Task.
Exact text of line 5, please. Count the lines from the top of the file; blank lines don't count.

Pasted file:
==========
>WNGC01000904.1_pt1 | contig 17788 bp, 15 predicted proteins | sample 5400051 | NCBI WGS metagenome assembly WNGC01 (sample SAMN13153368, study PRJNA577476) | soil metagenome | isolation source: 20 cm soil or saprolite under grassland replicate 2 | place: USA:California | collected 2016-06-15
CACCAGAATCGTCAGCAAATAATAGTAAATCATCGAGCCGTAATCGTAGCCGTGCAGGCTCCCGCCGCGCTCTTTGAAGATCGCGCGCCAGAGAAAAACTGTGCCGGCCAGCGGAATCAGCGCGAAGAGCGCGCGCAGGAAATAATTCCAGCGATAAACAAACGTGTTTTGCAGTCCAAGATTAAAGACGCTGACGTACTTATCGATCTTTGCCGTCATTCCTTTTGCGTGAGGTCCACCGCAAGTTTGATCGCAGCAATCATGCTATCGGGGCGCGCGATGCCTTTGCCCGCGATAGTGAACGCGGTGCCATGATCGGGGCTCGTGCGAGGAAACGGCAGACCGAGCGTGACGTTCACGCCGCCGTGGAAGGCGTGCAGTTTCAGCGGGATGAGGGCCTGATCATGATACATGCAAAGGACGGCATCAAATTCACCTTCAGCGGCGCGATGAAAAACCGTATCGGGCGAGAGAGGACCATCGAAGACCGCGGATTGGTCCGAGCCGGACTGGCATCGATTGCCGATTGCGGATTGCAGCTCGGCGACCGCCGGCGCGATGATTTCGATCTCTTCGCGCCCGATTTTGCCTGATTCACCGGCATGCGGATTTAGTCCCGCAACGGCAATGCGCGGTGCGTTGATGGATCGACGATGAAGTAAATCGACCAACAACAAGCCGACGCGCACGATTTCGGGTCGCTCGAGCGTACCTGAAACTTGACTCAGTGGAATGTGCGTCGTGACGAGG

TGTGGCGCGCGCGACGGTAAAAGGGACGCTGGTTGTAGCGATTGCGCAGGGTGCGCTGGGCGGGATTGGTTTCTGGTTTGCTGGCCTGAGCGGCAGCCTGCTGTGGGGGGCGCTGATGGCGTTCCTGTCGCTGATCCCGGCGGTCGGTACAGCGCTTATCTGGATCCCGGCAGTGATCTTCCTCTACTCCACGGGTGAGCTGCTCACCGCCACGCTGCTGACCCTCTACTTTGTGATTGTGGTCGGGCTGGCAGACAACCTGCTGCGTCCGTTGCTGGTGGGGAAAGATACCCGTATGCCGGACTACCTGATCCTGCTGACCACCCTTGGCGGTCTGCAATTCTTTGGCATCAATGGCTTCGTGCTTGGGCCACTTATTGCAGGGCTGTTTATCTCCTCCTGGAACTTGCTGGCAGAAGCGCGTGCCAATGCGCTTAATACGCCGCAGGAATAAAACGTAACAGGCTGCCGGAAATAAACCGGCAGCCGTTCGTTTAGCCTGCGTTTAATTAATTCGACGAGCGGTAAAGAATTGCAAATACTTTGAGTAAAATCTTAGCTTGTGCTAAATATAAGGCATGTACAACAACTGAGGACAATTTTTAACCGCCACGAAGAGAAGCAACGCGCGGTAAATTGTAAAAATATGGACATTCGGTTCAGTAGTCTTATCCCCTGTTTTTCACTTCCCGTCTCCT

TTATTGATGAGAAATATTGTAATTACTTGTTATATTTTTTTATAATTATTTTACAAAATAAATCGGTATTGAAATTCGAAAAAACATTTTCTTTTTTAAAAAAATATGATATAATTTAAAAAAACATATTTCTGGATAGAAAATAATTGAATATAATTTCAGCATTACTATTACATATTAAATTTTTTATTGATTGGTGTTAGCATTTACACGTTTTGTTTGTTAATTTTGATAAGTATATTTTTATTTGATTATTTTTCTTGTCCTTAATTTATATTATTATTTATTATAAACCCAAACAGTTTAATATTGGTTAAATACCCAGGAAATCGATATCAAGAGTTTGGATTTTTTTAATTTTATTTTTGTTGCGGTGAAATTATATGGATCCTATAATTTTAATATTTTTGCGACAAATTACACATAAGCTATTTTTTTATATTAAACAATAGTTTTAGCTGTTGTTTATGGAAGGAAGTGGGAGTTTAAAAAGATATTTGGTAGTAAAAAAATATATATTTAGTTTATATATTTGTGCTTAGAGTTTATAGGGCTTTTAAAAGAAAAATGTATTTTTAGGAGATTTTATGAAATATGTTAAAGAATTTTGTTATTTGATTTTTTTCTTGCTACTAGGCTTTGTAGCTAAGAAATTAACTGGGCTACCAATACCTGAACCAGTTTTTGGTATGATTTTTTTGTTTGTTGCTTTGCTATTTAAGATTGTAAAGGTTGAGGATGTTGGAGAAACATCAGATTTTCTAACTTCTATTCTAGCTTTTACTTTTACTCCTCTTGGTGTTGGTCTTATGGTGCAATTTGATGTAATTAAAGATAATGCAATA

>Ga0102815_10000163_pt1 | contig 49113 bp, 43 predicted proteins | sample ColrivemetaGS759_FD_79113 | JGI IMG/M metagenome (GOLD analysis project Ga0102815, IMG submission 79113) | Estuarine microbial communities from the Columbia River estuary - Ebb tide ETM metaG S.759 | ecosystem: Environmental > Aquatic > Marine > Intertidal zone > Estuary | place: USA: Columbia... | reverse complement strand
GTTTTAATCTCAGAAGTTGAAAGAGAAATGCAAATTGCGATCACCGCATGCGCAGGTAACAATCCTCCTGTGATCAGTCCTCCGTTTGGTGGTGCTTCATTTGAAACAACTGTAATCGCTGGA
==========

>Ga0102815_10000163_pt1 | contig 49113 bp, 43 predicted proteins | sample ColrivemetaGS759_FD_79113 | JGI IMG/M metagenome (GOLD analysis project Ga0102815, IMG submission 79113) | Estuarine microbial communities from the Columbia River estuary - Ebb tide ETM metaG S.759 | ecosystem: Environmental > Aquatic > Marine > Intertidal zone > Estuary | place: USA: Columbia... | reverse complement strand